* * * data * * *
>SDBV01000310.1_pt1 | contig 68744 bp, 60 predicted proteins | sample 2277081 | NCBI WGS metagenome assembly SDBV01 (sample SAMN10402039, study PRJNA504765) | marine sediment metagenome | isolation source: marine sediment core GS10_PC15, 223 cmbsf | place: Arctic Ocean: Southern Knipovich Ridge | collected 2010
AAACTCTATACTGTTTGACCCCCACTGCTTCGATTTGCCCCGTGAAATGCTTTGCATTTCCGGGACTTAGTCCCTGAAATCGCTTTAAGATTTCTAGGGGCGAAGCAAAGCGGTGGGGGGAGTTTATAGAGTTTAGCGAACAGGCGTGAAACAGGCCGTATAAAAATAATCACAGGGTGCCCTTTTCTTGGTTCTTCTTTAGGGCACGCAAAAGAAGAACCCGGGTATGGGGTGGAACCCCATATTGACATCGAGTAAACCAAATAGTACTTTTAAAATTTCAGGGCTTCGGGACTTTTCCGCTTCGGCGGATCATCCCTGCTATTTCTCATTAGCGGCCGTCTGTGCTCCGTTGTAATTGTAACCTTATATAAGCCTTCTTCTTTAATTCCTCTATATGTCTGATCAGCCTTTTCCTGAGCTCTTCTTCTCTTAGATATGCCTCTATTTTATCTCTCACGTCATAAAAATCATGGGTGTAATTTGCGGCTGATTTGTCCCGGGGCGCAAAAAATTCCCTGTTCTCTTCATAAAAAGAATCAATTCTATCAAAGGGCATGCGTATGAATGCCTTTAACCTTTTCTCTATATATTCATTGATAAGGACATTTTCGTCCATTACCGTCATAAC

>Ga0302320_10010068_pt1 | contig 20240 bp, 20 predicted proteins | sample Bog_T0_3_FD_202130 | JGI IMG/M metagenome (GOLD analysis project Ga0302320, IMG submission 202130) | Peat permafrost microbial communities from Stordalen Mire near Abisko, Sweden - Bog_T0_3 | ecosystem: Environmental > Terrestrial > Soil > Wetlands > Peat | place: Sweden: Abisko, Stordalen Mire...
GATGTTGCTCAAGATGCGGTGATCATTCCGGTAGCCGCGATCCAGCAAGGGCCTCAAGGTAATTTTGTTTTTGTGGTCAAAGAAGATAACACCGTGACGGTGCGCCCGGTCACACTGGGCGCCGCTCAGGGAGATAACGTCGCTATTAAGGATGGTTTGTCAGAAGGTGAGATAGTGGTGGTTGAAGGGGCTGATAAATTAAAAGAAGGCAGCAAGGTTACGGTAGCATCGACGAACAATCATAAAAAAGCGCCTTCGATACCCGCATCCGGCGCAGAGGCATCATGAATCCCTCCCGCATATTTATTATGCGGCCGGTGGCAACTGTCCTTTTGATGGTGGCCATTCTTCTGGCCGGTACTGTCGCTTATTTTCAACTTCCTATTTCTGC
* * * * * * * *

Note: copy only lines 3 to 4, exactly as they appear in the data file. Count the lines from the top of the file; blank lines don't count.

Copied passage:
>Ga0302320_10010068_pt1 | contig 20240 bp, 20 predicted proteins | sample Bog_T0_3_FD_202130 | JGI IMG/M metagenome (GOLD analysis project Ga0302320, IMG submission 202130) | Peat permafrost microbial communities from Stordalen Mire near Abisko, Sweden - Bog_T0_3 | ecosystem: Environmental > Terrestrial > Soil > Wetlands > Peat | place: Sweden: Abisko, Stordalen Mire...
GATGTTGCTCAAGATGCGGTGATCATTCCGGTAGCCGCGATCCAGCAAGGGCCTCAAGGTAATTTTGTTTTTGTGGTCAAAGAAGATAACACCGTGACGGTGCGCCCGGTCACACTGGGCGCCGCTCAGGGAGATAACGTCGCTATTAAGGATGGTTTGTCAGAAGGTGAGATAGTGGTGGTTGAAGGGGCTGATAAATTAAAAGAAGGCAGCAAGGTTACGGTAGCATCGACGAACAATCATAAAAAAGCGCCTTCGATACCCGCATCCGGCGCAGAGGCATCATGAATCCCTCCCGCATATTTATTATGCGGCCGGTGGCAACTGTCCTTTTGATGGTGGCCATTCTTCTGGCCGGTACTGTCGCTTATTTTCAACTTCCTATTTCTGC